What It Does: Uses image recognition technologies to help customers find the right apparel on e-commerce sites
Funding: Self
USP: Ideal for apparel retailers who want to engage loyal customers
Founders: Jayguru Panda, Neveen Singapore and Mautik Kulkarni

Founded: 2012
What It Does: Engages app users and helps retain customers
Funding: Seed capital of $100,000
USP: Connects businesses with vendors, customers
Founders: Deepak Balasubramanyam (right), Srikrishnan Ganesan and Vignesh Girishankar

Founded: 2014
What It Does: Provides customer engagement technology based on augmented reality, gesture and face tracking
Funding: Self
USP: Ideal for retailers who want to build experiences on product catalogue
Founder:  riram Ganesh


Founded: 2014
What It Does: Delivers and renders heavy 3D engagement files on any screen
Funding: Self
USP: Ideal for 3D advertisements on the mobile platform
Founders: Harsha Padmanabha and Bastian Zuehlke

Founded: 2014
What It Does: It’s a push marketing platform for mobile users
Funding: Self
USP: Helps retailers build experiences for customers in-store
Founder: Ranjan Jagannathan

Bangalore-based Unbxd worked with Target’s e-commerce platform to make the search engine more intelligent. “Our technology picks up user behaviour on the site and makes suggestions,” says co-founder Prashant Kumar. The company now has 250 global customers. “Working with Target gave us the requisite experience to find retailers around the world,” says Kumar. The company now studies 20 million user events a day and counts Yepme, Madura Garments and Pepperfry as its clients.

This year, Target selected five companies from among 3,000 applications received in December 2014. One of the first problems it wanted to solve was a guest’s inability to find the right apparel in the company’s store and on the website. Target brought in Wazzat Labs to build a visual search engine on a pilot basis to power its e-commerce store. The Hyderabad-based startup’s five founders are machine learning experts; for them “images speak a million words” and they know that creating visual recognition algorithms for e-commerce or mobile sites can lure young customers. “The algorithm recognises image uploads and matches the available apparel and inventory to fit the person’s choice,” says Mautik Kulkarni, one of the founders.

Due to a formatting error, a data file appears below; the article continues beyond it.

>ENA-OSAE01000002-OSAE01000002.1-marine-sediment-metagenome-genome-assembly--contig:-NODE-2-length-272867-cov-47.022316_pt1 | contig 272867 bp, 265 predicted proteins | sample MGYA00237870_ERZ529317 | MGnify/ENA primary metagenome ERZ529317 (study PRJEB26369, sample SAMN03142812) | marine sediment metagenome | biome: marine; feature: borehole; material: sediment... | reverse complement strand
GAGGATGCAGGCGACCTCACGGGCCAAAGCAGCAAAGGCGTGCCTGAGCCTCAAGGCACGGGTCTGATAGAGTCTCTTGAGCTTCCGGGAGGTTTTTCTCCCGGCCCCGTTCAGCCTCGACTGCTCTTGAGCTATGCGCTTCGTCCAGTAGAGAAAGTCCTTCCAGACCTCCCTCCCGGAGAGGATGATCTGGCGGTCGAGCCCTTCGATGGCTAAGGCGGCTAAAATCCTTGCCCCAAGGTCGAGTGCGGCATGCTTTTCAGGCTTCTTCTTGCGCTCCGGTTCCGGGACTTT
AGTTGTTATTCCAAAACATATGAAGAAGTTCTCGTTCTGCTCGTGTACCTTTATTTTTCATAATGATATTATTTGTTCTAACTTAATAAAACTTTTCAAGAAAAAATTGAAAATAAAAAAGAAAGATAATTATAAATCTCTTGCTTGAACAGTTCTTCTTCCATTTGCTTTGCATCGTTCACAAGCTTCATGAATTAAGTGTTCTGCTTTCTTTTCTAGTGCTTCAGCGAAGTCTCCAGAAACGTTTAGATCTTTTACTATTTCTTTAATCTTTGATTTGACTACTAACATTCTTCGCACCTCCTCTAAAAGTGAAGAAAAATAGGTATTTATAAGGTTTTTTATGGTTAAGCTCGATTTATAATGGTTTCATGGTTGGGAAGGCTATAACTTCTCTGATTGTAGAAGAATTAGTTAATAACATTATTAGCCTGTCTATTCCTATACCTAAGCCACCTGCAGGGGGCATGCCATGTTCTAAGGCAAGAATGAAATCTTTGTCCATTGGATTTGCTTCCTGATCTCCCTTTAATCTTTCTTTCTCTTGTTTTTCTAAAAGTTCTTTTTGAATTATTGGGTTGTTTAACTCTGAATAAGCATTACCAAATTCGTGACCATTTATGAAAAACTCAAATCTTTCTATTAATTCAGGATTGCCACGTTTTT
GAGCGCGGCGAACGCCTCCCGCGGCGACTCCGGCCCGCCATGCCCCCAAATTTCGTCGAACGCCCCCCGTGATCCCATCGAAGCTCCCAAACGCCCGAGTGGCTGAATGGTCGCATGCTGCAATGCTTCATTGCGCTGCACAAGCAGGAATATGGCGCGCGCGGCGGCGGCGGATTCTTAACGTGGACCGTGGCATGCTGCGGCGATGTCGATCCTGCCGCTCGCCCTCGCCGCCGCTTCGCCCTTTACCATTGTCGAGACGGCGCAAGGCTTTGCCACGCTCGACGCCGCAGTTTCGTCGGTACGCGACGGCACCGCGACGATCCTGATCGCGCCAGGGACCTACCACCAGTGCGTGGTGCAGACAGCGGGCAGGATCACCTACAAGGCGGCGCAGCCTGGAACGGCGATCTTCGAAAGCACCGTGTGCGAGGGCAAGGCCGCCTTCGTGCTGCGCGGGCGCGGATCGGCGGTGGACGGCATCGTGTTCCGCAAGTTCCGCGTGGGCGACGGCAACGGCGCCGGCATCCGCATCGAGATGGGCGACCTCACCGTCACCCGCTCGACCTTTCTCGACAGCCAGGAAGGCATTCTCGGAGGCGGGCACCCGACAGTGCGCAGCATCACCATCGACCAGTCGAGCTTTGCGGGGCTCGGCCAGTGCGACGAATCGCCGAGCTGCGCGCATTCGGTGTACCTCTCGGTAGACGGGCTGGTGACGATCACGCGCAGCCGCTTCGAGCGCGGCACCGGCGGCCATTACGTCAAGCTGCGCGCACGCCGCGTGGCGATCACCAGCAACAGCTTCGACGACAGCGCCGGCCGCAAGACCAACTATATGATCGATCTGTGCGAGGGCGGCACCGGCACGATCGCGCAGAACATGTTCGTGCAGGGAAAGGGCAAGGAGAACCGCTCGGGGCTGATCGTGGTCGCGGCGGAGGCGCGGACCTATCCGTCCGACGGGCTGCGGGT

Meanwhile, Whodat from Bangalore is building an artificial intelligence or gesture recognition technology for apps, which uses the camera. Say, a customer wants new furniture for her house. She goes shopping on an e-commerce site, but can’t make up her mind. She can merely take a printout of a paper marker provided by the catalogue, and point her cell phone camera towards the living room, along with the paper marker. The furniture of her choice and colour will show up as a virtual image in the frame. “Our visualisation technology can change the way a store is designed; it brings the store to the living room,” says Sriram Ganesh, co-founder of Whodat.

Visarity is a self-funded startup that solves the problem of displaying websites and their products to fit different screen sizes and operating systems of devices. “Our real-time rendering engine compresses high definition images and makes them interactive on the mobile,” says co-founder Harsha Padmanabha. The firm has opened the 3D platform for developers to create and test their creations. Padmanabha and partner Bastian Zuehlke began building chips for automobile firms before devoting themselves to interactive technology. Today their technology is used in the websites of automotive giant Mercedes, among others. “Our tool has helped clients increase their clicks per impression, which translates into better customer involvement in buying the product,” says Padmanabha.

Target is also working with Synapse, a one-year-old startup, whose technology recognises customers when they walk into a store and pushes relevant messages to their smartphones. “Our platform brings context into the picture, after which content takes over,” says Ranjan Jagganathan, co-founder of Synapse. He adds that his company’s technology allows retailers to know where the customer is located in the store. “Imagine sending messages to the locked screen and getting users to make additional purchases because of the relevant content,” he says.

Target may have read the India story right. But to ramp up its revenues it needs to figure out if consumers are ready for this pathbreaking technology. The attempt, nevertheless, is noteworthy. 

(This story was published in BW | Businessworld Issue Dated 18-05-2015)